An 8-year-old Guatemalan boy in U.S. Customs and Border Protection (CBP) custody was pronounced dead on Christmas Eve. The death of Felipe Alonzo-Gomez sent shockwaves throughout as his death marks the second migrant child death in less than a month, following the death of 7-year-old Jakelin Amei Rosmery Caal Maquin of Guatemala. Now, Democratic lawmakers are calling for congressional hearings and drafting legislation to require health standards for immigration agencies, reports NBC Latino.
“The conditions there really are subhuman,” said Rep. Joaquin Castro of Texas on Wednesday in a telephone news conference. Castro, who is in line to chair the Congressional Hispanic Caucus, called for “a congressional investigation as soon as Congress comes back into session.” He shared with reporters that “systemic failures” at immigration agencies were contributing “to serious injury and illness and to the deaths of these migrants.”
Rep. Raul Ruiz of California is working with Castro to draft legislation that would establish “basic or minimum health care standards” for CBP. Ruiz has called for immigration authorities to conduct more meaningful medical screenings, including a questionnaire, a review of symptoms, medical history, an analysis of a migrant’s vital signs and examination with medical personnel.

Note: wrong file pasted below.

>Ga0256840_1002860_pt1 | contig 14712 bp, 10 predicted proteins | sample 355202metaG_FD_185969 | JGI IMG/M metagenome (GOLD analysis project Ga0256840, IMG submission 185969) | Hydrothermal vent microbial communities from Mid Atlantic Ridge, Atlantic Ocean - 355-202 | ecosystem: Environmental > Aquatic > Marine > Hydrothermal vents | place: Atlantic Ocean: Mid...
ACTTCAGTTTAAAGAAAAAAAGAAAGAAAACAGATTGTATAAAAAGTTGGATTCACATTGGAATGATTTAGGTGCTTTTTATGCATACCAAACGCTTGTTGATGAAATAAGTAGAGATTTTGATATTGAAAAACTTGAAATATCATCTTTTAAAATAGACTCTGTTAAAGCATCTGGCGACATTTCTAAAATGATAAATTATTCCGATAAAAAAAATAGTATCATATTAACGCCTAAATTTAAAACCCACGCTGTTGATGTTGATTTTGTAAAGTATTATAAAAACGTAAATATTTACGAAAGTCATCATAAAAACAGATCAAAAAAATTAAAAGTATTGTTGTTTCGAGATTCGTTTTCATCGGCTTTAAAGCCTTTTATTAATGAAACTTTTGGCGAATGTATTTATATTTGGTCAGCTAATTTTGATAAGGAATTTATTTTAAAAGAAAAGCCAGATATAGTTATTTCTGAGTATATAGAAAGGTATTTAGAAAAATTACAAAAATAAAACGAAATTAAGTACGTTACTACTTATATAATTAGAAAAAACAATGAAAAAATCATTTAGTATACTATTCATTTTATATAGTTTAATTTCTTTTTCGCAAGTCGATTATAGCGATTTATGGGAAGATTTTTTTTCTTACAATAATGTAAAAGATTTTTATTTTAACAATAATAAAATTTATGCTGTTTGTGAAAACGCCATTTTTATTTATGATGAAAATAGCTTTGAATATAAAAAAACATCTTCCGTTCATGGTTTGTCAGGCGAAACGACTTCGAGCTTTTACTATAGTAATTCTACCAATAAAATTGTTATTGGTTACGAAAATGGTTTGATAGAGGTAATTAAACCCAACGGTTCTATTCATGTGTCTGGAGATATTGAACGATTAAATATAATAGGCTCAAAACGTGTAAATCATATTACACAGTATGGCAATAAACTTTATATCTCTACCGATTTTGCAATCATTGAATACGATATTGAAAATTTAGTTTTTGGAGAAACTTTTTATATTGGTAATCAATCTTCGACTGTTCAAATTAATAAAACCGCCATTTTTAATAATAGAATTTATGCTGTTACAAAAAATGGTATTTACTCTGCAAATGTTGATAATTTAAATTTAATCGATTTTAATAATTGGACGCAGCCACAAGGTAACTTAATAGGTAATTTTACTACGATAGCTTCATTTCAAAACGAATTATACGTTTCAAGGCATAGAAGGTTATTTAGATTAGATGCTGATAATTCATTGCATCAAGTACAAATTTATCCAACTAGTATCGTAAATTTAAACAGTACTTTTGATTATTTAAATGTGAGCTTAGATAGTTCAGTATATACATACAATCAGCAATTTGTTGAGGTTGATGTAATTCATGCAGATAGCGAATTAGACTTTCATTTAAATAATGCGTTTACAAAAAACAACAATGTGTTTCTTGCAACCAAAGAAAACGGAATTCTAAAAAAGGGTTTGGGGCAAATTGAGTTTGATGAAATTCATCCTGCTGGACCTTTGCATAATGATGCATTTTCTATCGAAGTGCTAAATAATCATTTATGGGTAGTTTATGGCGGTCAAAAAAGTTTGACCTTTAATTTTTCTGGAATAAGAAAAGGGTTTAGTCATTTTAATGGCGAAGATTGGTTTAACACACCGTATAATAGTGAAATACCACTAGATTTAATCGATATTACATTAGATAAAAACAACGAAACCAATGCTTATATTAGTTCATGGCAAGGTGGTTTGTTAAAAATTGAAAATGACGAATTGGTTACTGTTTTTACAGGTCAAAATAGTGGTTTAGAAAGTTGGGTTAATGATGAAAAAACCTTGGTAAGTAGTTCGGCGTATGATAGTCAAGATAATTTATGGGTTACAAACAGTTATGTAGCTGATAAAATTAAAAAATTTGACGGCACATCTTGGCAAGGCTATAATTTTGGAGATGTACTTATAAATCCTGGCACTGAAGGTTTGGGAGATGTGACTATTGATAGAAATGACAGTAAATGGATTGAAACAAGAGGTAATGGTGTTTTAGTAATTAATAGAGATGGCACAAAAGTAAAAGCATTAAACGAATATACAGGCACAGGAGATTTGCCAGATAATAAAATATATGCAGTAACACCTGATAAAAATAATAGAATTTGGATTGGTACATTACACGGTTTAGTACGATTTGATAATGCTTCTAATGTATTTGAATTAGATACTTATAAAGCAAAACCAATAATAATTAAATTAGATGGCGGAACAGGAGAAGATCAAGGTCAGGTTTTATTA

“We need to think like physicians and think like humanitarian aid specialists and we need to match the response to the needs that we are seeing,” Ruiz said.
Secretary of Homeland Security Kirstjen Nielsen announced Wednesday the government would call upon several agencies to assist CBP to improve how it cares for children and adults held in federal facilities.
“It is now clear that migrants, particularly children, are increasingly facing medical challenges and harboring illness caused by their long and dangerous journey,” Nielsen said in a statement. “Moving forward, all children will receive more thorough hands-on assessments at the earliest possible time post apprehension – whether or not the accompanying adult has asked for one.”
The deaths of Alonzo-Gomez and Maquin are the first child deaths in more than a decade, according to Nielsen.
Alonzo-Gomez’s death occurred right before Christmas and on the same day Maquin’s body arrived back to her homeland. Based on the timeline of events from CBP, a processing agent noticed “the child was coughing and appeared to have glossy eyes” and transferred Alonzo-Gomez to the Gerald Champion Regional Medical Center. He was diagnosed with a common cold and given Tylenol, but when he was evaluated for release, hospital staff found a fever and Alonzo-Gomez was held for an additional 90 minutes before being released on Monday afternoon, according to CBP. He was given prescriptions for an antibiotic, amoxicillin, and the painkiller ibuprofen. CBP reported Alonzo-Gomez and his father were transported to a temporary holding at the Highway 70 checkpoint. Later that evening, he was brought back to the hospital, vomiting and losing consciousness on the way. He was pronounced dead before midnight.
While lawmakers seem to show immediate concern over the recent deaths, the Trump administration has yet to acknowledge his name. It’s yet another sign of the president’s harmful immigration agenda.